What does it take to build a thriving, supportive community rooted in the values of equity, diversity, inclusion and accessibility?
Dalhousie has invested considerable time and energy into answering this question in recent years. Now, the university is taking its efforts one step further by consolidating new and current strategies into a comprehensive, actionable plan that will involve all levels of employees.
“Dalhousie needs to move beyond saying what is right to doing what is right," says Huwaida Medani, manager of Employment Equity with Human Resources at Dal. "I want everyone in the Dal community to know about the plan, to read it, to recognize their role in its implementation, and to help action it.”
Dalhousie’s Employment Equity Plan (2022-2026) has two major goals:
- To increase the recruitment of employees from equity-deserving groups.
- To enhance the experience of employees from equity-deserving groups.
Dalhousie defines equity-deserving groups as Indigenous peoples (especially Mi’kmaq), persons of Black/African descent (especially African Nova Scotians) and other members of racialized groups, persons with disabilities, women, and persons identifying as members of 2SLGBTQ+ communities.
The new plan seeks to strengthen the Dal community and demonstrate its commitment to collaborating with and uplifting the communities of equity-deserving groups throughout Nova Scotia.
It also consolidates, aligns with, and builds on other initiatives happening at Dalhousie and serves to support a core pillar of the university’s latest Strategic Plan (2021-26) along with the work of the African Nova Scotian Strategy, the Indigenous Strategy, Workplace Wellness Strategy, Accessibility Plan, and other unit-specific initiatives.
Medani, who joined Dal in the newly created manager position recently, is leading the rollout of the Employment Equity Plan. Medani stepped into this role in recent months and has been a strong advocate for its success.
“It is essential for us to be proactively reaching out and inviting community members from equity-deserving groups,” she says.
Medani will be meeting with Faculties, departments, and units to present the plan and identify leads who will assist in carrying out its implementation.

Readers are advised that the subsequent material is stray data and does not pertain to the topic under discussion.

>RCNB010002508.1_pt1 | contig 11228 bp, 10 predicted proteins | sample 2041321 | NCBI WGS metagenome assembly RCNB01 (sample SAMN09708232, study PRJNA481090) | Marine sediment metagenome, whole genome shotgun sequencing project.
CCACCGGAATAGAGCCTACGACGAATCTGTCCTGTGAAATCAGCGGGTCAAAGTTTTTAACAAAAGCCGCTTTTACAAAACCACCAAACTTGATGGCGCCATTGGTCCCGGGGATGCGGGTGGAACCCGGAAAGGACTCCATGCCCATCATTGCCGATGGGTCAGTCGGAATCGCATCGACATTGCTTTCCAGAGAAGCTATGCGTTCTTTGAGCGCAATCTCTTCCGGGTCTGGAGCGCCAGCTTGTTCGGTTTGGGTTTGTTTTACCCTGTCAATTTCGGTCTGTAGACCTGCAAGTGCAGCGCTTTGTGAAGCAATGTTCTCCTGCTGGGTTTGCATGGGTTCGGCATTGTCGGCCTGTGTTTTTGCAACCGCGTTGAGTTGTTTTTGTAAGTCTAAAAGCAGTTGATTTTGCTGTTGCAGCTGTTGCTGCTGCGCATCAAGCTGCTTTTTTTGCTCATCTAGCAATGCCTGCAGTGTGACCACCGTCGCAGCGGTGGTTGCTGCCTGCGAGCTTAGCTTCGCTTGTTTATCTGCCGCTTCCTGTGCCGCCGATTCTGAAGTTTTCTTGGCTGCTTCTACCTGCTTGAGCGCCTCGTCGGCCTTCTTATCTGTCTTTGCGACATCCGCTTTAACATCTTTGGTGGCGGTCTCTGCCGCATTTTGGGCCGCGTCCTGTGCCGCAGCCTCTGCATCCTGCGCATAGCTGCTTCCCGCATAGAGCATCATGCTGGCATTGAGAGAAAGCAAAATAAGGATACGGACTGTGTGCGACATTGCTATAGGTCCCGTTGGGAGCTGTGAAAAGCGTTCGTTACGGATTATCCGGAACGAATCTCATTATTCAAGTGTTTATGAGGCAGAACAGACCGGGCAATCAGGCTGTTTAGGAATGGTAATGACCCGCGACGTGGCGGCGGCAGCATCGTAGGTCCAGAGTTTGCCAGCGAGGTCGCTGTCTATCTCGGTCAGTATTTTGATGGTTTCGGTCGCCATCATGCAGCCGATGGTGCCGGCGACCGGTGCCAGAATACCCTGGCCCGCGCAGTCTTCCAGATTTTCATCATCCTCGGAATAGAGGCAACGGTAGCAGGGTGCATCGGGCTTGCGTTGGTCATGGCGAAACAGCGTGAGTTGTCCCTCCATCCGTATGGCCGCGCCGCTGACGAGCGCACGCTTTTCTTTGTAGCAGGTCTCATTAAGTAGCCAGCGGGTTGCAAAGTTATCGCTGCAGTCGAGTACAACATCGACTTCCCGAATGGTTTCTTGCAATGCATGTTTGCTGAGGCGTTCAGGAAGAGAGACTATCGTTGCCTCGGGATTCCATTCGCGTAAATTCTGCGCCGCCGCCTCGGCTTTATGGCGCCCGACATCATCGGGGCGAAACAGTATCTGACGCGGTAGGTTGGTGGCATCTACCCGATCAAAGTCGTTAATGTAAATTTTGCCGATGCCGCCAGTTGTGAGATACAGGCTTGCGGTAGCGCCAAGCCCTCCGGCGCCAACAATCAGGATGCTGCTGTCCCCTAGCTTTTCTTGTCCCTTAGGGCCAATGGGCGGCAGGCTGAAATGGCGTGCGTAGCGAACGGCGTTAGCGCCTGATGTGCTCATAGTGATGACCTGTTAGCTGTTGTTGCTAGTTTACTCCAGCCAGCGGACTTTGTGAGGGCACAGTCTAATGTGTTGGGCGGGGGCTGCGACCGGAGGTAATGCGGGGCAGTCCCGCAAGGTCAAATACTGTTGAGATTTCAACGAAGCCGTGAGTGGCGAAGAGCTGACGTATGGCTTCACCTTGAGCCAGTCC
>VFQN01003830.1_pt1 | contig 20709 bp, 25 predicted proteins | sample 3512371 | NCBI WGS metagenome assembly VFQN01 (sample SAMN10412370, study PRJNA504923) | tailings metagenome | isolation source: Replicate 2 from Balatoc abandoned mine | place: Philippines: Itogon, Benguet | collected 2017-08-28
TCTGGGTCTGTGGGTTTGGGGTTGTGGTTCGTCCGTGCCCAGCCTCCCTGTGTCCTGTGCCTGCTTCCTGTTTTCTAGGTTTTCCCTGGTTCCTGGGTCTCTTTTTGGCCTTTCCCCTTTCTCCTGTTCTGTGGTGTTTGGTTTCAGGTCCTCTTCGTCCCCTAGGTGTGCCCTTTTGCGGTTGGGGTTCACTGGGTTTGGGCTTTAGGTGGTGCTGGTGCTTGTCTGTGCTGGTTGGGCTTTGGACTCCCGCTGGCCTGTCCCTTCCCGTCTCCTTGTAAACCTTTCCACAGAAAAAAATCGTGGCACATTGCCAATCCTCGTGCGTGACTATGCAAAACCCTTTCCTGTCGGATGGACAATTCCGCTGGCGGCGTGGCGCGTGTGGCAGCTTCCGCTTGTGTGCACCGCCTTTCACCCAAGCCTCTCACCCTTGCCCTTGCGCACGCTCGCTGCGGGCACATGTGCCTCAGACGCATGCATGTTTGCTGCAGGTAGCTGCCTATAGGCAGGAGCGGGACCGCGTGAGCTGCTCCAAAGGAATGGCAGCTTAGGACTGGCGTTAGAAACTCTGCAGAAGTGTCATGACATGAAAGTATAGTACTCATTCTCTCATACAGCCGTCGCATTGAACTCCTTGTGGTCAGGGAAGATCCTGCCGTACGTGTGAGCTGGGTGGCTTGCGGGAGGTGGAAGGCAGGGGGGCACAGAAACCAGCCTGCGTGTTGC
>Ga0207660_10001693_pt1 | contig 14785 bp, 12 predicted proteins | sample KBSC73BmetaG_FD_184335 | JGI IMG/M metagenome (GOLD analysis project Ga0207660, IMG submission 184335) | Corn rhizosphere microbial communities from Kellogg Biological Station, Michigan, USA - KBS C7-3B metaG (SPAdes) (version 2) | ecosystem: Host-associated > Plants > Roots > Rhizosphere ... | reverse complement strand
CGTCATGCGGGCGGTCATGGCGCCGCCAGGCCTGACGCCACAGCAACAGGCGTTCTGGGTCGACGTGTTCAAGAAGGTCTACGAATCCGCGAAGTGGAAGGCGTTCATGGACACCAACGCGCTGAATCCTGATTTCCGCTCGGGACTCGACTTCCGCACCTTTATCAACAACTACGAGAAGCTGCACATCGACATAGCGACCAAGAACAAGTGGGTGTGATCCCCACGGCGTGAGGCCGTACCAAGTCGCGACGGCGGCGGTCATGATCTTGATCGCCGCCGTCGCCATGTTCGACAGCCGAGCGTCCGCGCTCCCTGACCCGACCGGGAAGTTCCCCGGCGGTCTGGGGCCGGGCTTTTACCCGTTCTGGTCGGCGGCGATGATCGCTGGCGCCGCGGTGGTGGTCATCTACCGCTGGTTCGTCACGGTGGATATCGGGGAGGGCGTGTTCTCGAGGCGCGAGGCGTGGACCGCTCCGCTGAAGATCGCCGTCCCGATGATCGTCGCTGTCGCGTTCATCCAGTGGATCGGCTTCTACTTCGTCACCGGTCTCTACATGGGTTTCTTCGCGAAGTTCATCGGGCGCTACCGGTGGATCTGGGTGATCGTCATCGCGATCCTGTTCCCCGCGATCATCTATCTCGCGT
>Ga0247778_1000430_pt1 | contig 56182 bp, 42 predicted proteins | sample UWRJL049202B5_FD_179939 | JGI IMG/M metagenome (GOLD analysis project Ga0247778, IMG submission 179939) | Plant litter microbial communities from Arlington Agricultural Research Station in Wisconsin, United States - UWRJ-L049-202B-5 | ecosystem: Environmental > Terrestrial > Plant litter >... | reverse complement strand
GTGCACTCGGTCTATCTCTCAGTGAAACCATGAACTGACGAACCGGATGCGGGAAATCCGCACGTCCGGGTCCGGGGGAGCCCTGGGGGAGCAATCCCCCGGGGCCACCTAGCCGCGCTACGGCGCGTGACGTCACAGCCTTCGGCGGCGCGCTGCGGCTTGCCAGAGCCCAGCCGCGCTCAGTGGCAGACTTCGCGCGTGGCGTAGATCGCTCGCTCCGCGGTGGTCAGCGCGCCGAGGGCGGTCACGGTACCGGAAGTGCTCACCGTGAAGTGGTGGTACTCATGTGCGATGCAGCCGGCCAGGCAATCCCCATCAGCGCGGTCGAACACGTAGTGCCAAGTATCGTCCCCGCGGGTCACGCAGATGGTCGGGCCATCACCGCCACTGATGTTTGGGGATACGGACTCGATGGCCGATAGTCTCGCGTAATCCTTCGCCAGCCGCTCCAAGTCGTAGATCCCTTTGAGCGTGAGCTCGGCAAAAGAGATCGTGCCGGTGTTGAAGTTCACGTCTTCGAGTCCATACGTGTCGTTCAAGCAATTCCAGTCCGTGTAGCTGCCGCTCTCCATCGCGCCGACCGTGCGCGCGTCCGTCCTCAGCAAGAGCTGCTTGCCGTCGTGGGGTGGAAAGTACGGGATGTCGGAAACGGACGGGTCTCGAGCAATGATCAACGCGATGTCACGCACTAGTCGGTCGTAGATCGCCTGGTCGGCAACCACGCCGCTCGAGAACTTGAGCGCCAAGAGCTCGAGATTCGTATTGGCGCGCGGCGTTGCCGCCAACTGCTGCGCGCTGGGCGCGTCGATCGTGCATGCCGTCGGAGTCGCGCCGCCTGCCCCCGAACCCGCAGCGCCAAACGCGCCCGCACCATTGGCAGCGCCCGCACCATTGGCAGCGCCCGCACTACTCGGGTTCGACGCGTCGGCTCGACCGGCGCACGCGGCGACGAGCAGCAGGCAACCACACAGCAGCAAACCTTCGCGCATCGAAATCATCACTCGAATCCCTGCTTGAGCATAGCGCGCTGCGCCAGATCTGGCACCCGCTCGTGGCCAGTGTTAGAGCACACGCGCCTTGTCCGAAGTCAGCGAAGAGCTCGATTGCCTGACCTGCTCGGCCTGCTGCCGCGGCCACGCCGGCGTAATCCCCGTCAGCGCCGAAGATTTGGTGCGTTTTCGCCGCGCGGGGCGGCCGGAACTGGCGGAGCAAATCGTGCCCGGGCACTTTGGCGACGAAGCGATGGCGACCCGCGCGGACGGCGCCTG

She credits her life and work experience to shaping her path and preparing her to take on this work.
“I am a racialized woman who is Black, Muslim and an immigrant. I have an accent and a little bit of stuttering. There are so many layers to my personal experience and barriers that could potentially keep me underemployed, but I pushed forward and got the attention of some employers who believed in equity and inclusion.”
Before coming to Dalhousie, Medani worked as senior advisor, diversity and inclusion with Halifax Regional Municipality. She has a vast amount of professional experience as a community educator, teacher, and advocate for equity and social justice. She has worked as a supervisor for immigrant women and family programs at the YMCA, as manager of the African Diaspora Association of the Maritimes, and as a career counsellor at Women’s Employment Outreach.
Igniting change, inviting diverse talent
To accompany the new Employment Equity Plan, Medani is also developing three training modules.
- The first module is an overview of the plan to help the Dal community understand and learn more about it. It is an invitation for faculties, department and units to analyze their strengths, identify any barriers that could help or hinder their implementation of the plan, and develop a strategy to overcome those barriers.
- The second module is designed for supervisors, managers, and directors to help them understand their capacity and ensure their accountability in implementing the plan. Unconscious bias training will be an important aspect in this module, as well as a continuing conversation on topics that address the needs of employees from equity-deserving groups.
- The third module will be for equity-deserving groups and will empower employees to keep pushing forward in their professional and personal lives. It will encourage them to identify their rights as a member of an equity-deserving group and utilize additional resources.
Medani knows how important the plan is for the Dal community as well as those who are considering joining Dal.
“Community partners outside of Dalhousie are waiting to see tangible efforts like the plan so that they can encourage job seekers from diverse backgrounds to consider working at Dal,” she says.
The work to develop the Employment Equity Plan began long before Medani’s arrival at Dal. Many people from different faculties, departments and units were involved in its making, including Mimi Breslow and Laura Godsoe, members of the Human Resources department.
“I thank everyone at Dal who took part in the creation of this plan and, in particular, I would like to thank faculty, staff, and administrators from the equity-deserving groups. The plan was basically created by them,” says Medani. “From the collaborative effort of many of these Dal community members who knew what barriers they faced and offered solutions for them, Dalhousie can now execute this plan with over 50 items that are actionable and achievable.”
For more information about employment equity, visit dal.ca/employment-equity.
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